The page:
Fashion Forward on the Tennis Courts
By CourtneyTennis on September 20, 2012
Featured Member Post
Written By Rachel Greenberg
According to a study done at North Carolina University, women make up the bigger half of the recreational tennis market.
It’s no surprise, then, that women have led some of the biggest fashion movements of tennis, and that the fashion of tennis has changed to accommodate women’s needs.
Nowadays, it’s easy to find lots of great tennis gear targeted towards women. Women’s tennis clothes are designed to flatter figures and to enhance game play. Women’s shoes are designed to take into account even the slightest difference in women’s feet from men’s.
There are also many great choices for women in high fashion tennis gear. Tennis is a sport that tends to be popular with many high profile individuals. As a result, it’s not surprising that high fashion women’s bags and clothing have become popular and commonplace.
The original women’s tennis outfit of the late 19th century was a pretty typical Victorian outfit: floor-length skirts, jackets, even bodices, and head covering hats or scarves.
White became the default color of tennis clothing because it could hide sweat stains, a necessity for the modesty minded woman of the early 20th century. White is still a popular color for tennis clothes, but this may be more out tradition than utility. Once something becomes a standard for Wimbledon, it’s hard not to think of it as the default “look” of tennis.
But as awareness for the state of women’s rights began to change, this societal change began to manifest in tennis fashion.
Women began to wear shorter skirts, and bolder colors. Suzanne Lenglen was a trendsetter in that regards. In 1922, she began to dress in brightly colored cardigans and short skirts for her games. This, along with Mary Sutton, who in 1905 refused to wear a long-sleeved shirt while playing, began to usher in a new era in women’s tennis fashion.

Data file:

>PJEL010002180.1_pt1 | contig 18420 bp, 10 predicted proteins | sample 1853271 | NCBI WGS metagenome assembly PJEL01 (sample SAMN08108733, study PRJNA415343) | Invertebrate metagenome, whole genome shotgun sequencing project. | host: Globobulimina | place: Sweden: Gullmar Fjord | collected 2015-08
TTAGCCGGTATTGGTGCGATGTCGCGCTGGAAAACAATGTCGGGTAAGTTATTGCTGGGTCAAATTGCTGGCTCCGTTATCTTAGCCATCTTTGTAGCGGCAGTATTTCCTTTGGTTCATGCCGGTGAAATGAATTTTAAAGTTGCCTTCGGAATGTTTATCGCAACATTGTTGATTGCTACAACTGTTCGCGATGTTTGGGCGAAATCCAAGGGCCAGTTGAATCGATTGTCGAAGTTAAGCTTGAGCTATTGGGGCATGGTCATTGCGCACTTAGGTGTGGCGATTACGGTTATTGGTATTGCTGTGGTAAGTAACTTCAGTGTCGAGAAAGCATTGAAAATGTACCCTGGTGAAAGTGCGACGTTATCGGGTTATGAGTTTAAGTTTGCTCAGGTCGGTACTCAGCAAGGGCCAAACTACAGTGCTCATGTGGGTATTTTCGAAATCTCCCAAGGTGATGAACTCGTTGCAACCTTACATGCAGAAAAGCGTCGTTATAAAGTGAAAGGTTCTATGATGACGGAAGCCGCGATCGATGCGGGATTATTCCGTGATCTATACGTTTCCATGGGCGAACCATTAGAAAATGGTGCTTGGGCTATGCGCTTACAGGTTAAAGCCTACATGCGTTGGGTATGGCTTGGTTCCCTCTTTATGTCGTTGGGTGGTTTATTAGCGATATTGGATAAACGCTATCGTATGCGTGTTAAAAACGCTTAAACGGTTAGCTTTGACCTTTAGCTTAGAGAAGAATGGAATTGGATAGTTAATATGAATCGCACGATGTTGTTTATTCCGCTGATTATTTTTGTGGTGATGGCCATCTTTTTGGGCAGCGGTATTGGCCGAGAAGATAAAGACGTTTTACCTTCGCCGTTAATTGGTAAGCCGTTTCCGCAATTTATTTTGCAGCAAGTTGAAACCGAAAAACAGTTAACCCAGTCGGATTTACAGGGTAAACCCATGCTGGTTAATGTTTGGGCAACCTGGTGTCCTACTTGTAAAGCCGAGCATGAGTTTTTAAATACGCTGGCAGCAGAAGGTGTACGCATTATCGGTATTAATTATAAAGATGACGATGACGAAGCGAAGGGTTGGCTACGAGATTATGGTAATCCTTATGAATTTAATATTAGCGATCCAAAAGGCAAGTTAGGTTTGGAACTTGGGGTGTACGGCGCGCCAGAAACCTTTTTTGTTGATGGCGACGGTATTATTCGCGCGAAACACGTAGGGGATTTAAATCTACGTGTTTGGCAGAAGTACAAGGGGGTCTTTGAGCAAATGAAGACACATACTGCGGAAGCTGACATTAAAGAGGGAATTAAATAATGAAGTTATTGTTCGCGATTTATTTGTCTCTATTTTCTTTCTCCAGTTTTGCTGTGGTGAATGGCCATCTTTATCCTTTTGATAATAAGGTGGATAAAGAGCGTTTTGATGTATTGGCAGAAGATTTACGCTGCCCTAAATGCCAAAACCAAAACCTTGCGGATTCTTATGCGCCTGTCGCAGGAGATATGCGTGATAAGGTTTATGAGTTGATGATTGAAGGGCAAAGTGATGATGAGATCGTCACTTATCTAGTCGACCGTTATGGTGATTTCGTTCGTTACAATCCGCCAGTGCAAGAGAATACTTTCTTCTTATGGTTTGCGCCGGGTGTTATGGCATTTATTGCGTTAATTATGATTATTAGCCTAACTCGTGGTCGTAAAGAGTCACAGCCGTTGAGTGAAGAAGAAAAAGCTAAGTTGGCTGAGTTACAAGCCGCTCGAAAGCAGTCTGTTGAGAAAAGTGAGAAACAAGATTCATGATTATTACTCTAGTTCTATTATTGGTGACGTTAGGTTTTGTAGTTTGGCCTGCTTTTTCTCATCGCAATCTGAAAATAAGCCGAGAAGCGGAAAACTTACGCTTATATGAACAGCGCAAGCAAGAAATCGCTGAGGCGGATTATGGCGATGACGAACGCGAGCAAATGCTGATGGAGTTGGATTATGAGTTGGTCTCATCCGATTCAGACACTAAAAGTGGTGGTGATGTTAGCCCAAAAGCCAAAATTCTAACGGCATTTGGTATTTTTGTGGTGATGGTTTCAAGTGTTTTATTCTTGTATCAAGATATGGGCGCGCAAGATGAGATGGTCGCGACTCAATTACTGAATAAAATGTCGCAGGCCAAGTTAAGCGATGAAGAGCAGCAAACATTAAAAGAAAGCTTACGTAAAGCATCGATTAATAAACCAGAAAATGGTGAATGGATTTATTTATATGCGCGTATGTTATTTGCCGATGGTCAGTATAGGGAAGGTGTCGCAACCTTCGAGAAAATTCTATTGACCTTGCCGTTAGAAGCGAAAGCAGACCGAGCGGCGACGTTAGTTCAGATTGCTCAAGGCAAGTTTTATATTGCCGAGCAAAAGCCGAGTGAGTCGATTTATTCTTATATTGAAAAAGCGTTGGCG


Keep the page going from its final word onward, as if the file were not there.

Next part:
In the 20s, the age of jazz was apparent in the fashion of women on the court. Cocktail dress-inspired uniforms filled the courts with extravagant detailing and high fur collars. Stars like Helen Wills-Moody made news with stylish above-the-knee flapper-inspired skirts.
In the 40s, icon Katherine Hepburn took her classic menswear aesthetic to the court with flattering high-waisted shorts.
Today, the short white skirt is almost synonymous with women’s tennis fashion. But the right to this skimpy style was not easily won. Gertrude Moran, a famous tennis star of the 1950s, caused an uproar when she wore skirts that were short enough that the photographers could catch glimpses of her lacy undershorts.
Moran, who the press called “Gorgeous Gussie” because of her frequent racy photos, was forced to wear shorts as a result of this event, but she was still a trendsetter in the world of tennis. She also requested a multicolor uniform, though at the time, white was the only accepted uniform color.
Ted Tingling, a former designer and player, designed Moran’s famous panties, and later designed golden panties for Karol Fagero, but she was banned from wearing them at Wimbleon, and Tingling was shunned from the tennis community.
Women tennis icons still make a lot of press for their fashion, like the Williams sisters’ colorful outfits, and women’s fashion is more important than ever in the world of marketing, as demonstrated by the popularity of such lines as the Court Couture Tennis Bag series. But it’s easy to see that you can read a lot about the women of an era through their fashion on the courts.
Rachel Greenberg is a freelance writer and editor in the San Diego area. She recently graduated from Johns Hopkins University where she studied English and Writing Seminars. Her most current project has led her to research and write about professional and recreational tennis. Connect with Rachel on Facebook, Twitter, or LinkedIn.
Image credit: Flickr, Creative Commons.
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